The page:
Summer is supposed to be a break from learning, and therefore a break from reading. But letting education slide over the summer can set your child back in September. Summer slide is when a child loses previously acquired academic skills or knowledge over a lengthy break.
But you can help to prevent your child from falling behind by being proactive right now.
Make reading fun, and get your kids into a great book!
Teddy Bear/Doll Picnics
This is good for younger kiddos. Basically, they act as the “teacher” and read to their toys on a blanket. Or a parent/babysitter/grandparent/sibling could join the festivities and be the guest reader. After the book, everyone has a little snack and drink.
Your local library or school should have these available, but if not Scholastic Inc. has a virtual program! Your child, with your help and permission, simply has to read books and log how long s/he has read for each day.There are grand prizes, weekly prizes, printables, and online games.
Take a Trip
Growing up I devoured Little Women by Louisa May Alcott. Luckily, I also lived in Massachusetts, and was able to easily visit the real Orchard House in Concord. I was able to literally walk in Louisa’s footsteps, imagine what her life was like, and see where she wrote my favorite book. More recently, I was reading Confederates in the Attic by Tony Horwitz. I made the decision to read it while touring the Civil War battlefields of Virginia. It was so interesting to be able to make connections between what I was seeing and what I was reading.
If your child is interested in a book or series that is set in a real place (aka NOT Hogwarts), see if you can go there! Prince Edward Island for Anne of Green Gables. South Dakota, Wisconsin, and Missouri for the Little House series. Need more ideas? Check out this list.
Connect it to history (or your child’s favorite subject)
Kids love to learn, even when they don’t think that they do. If they are hooked on a certain time period or idea, try getting them a book about it to really bring it to life. Do they like Colonial America or the Revolutionary War? Try George Washington’s Socks the Felicity American Girl books,or My Brother Sam is Dead, or a book by Ann Rinaldi. Rinaldi writes books targeted at girls that retell important historical moments from a fictional perspective. While they are well written, they often involve a PG-13 romance; these should be read by parents first. If your reader is more into the Civil War, might I suggest The Red Badge of Courage, the My America series (which also covers other time periods), or the Dear America series (with other time periods as well). Do they like frontier life or just understanding how people lived in the “olden days”? Check out Caddie Woodlawn, Farmer Boy, The Adventures of Huckleberry Finn, or Sarah, Plain and Tall.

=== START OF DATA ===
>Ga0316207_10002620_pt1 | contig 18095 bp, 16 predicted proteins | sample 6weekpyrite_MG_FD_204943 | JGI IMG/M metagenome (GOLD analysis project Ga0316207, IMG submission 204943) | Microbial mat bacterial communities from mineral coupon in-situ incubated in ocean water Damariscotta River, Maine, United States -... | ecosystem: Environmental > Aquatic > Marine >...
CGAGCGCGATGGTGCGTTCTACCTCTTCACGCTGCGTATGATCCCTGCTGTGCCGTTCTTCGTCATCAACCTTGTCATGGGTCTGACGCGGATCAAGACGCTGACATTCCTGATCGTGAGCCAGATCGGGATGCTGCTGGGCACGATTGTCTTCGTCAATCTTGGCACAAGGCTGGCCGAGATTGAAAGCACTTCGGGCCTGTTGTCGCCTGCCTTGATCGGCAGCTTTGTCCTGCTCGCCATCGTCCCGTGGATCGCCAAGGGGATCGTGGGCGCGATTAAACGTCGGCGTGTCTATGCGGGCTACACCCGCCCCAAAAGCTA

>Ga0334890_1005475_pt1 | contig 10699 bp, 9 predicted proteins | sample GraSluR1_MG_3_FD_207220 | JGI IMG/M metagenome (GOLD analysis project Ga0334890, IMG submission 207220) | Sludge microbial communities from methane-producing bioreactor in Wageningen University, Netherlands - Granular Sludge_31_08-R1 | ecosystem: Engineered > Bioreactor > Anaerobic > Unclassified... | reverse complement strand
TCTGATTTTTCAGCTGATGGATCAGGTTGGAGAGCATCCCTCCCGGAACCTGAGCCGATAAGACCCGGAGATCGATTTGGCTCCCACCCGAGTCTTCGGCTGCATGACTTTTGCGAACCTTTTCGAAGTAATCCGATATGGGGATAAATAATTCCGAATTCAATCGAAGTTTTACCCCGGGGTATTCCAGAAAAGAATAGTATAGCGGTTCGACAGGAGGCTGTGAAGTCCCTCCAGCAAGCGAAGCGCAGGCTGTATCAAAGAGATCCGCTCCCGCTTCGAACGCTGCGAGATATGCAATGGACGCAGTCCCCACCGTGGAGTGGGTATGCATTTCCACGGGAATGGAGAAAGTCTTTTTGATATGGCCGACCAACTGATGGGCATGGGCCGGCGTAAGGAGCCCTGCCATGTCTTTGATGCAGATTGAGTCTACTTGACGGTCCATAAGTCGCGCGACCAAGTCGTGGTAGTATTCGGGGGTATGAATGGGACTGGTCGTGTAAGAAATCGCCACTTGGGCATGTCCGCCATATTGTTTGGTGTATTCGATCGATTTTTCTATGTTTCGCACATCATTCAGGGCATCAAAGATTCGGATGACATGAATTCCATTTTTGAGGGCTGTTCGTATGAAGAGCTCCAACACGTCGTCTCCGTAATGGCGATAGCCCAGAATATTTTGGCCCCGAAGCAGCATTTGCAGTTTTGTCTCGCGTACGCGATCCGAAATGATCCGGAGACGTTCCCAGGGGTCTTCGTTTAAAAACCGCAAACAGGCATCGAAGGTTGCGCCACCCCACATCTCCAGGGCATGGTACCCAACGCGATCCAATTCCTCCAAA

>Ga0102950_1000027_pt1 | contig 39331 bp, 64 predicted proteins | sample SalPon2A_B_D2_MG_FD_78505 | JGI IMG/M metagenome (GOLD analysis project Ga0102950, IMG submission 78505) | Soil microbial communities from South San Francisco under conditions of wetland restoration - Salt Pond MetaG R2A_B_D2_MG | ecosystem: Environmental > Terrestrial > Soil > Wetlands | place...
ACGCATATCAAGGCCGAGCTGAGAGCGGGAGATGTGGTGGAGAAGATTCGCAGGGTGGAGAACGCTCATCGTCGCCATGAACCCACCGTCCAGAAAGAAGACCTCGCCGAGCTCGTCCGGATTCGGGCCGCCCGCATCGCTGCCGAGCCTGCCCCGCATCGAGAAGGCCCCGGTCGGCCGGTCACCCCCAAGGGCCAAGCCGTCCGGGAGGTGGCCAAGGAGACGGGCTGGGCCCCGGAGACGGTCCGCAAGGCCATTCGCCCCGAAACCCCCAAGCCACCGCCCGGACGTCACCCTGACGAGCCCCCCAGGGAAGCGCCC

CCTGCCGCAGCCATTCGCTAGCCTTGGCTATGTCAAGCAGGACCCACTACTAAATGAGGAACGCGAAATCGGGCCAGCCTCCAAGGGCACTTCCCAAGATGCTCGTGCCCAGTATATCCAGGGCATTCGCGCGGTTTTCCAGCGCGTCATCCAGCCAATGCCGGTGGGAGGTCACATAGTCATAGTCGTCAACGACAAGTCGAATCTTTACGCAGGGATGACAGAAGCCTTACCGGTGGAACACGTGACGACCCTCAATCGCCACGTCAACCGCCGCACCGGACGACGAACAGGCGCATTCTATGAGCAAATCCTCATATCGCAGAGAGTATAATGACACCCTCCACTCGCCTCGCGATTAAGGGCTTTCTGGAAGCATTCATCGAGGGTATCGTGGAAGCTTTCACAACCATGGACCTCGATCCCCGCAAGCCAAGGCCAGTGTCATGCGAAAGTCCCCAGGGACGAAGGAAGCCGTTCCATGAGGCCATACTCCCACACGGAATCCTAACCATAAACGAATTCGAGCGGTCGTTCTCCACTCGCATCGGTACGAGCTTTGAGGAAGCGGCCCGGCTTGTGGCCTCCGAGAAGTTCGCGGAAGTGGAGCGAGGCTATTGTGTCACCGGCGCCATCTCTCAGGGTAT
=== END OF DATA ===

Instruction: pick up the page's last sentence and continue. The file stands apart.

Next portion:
There is also a GoodReads list that highlights over 500 historical fiction books for kids. They are ranked based on votes. When you click on each book, a summary and book reviews comes up. The books range from Medieval Europe to the Civil Rights movement, and everywhere in between.
See it on the screen
Many books are now movies! Let your little wizards watch Harry and friends battle evil after they have read the books. Or go with Percy Jackson on a journey of personal discovery. Even Anne Shirley has her own movie series (and a cartoon series, too)!
Many of these movies are PG or PG-13, so watching should be based on your parental discretion. And I would recommend not just watching movies based on books as a substitute, but watching only after the book(s) have been read. This list is a great resource for finding those book/movie connections.
How do you make reading fun for your kids over the summer?